Horn is better known for promoting marriage and "responsible" fatherhood. He is one of the founders of The National Fatherhood Initiative, which has printed out "Father Facts." Those "facts" were lists of flimsy statistics that blamed "fatherlessness" (code for single and divorced mother homes) for a host of social problems such as juvenile delinquency, low S. A. T. scores, drug and alcohol addiction, and teen pregnancy. These statistics malign single and divorced mother homes. They also oversimplify and misrepresent problems exacerbated by poverty and lack of adequate support systems by insinuating that these families can rise out of poverty if the father is present in the home. Preferably, that father should marry the mother. Hence, the arrival of marriage initiatives promoted by Gallagher and McManus, funded by DHHS

Warning: Cell phones contain Pavlov's Bells! from Watermelon Punch.

Why on earth do people respond to their phones ringing like Pavlov's Dogs?

The State of the Black Union: Jesse Lee Patterson from

What I hear from black leaders is that we need to be pro-active in demanding better. Not one person on this morning’s panel — a panel about what black folks can do to better Black America — said “The white man done did me wrong.”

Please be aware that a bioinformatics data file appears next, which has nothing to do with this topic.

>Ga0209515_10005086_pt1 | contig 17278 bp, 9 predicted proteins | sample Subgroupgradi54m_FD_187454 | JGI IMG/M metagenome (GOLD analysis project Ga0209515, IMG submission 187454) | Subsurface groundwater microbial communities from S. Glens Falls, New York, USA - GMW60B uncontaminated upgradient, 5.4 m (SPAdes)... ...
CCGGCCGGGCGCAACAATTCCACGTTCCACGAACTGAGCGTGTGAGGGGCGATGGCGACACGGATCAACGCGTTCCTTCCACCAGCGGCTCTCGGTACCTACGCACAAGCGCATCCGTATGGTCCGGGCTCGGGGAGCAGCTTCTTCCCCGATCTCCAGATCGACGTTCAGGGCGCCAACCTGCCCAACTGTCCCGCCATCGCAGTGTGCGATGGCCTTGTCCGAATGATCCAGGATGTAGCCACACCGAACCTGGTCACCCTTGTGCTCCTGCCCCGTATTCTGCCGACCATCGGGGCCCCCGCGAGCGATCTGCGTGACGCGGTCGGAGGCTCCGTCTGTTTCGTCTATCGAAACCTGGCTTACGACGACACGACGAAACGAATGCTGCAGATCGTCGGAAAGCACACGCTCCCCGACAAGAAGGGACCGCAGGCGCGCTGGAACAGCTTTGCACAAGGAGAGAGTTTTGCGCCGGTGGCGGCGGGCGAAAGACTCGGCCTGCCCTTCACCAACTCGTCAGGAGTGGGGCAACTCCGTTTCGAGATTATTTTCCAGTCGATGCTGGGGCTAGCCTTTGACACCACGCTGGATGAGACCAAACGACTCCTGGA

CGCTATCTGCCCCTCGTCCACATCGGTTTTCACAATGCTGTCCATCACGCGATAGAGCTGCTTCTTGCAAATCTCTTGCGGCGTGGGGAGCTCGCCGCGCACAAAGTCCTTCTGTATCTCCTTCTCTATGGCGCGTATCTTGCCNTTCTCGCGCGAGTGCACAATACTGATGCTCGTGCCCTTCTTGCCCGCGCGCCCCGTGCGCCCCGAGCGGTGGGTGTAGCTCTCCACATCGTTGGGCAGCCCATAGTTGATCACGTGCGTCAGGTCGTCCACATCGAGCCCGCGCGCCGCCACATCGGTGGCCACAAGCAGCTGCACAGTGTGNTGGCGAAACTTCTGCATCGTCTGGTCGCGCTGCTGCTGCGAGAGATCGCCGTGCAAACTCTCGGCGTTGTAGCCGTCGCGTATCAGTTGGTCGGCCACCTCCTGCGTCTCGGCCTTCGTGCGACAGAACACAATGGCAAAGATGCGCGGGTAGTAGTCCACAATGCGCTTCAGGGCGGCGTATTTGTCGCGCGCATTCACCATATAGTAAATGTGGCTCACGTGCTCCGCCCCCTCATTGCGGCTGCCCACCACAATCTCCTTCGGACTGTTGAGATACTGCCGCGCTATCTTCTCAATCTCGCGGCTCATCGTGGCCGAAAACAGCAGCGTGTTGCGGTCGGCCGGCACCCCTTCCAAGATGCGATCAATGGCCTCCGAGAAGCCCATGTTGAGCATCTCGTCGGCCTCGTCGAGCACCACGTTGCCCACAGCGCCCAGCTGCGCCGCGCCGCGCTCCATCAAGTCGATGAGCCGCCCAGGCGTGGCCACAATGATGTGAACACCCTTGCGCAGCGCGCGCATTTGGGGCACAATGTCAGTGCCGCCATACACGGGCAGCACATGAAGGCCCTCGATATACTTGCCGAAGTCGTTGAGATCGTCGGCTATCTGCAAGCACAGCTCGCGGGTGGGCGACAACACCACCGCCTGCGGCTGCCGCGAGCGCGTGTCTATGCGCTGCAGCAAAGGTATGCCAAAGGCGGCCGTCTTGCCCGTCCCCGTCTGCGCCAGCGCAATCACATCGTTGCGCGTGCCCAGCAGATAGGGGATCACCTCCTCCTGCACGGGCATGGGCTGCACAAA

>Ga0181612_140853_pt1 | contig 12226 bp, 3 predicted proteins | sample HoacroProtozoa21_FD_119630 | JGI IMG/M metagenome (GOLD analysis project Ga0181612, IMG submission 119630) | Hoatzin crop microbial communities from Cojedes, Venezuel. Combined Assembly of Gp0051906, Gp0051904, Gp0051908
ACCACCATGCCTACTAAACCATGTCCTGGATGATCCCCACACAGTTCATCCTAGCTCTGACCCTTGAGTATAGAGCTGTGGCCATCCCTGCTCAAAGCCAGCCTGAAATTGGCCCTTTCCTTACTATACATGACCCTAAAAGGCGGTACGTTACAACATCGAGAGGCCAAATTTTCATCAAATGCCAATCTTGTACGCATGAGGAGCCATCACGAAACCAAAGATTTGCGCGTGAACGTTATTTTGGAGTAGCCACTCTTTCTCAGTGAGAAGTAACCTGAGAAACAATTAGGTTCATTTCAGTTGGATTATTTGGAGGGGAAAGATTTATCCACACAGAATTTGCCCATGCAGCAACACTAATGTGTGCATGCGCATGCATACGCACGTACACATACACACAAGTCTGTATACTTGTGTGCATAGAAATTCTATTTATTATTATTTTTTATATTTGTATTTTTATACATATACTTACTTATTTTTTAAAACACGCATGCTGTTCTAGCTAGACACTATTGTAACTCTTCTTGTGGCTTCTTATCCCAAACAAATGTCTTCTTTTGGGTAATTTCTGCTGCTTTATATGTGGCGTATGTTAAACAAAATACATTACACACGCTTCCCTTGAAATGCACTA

The Real Crisis from Random Thoughts on Politics.

In an ideological fervor, Bush and his acolytes have been fanning the flames trying to convince the American public that there's a social security crisis. With claims of future bankruptcy and the implication that without significant reform today's young people are tomorrow's destitute elderly, the Bush team is waging a full-bore campaign to eliminate them most successful social program we have and to replace it with a high-debt, high-risk alternative straight out of the GOP handbook.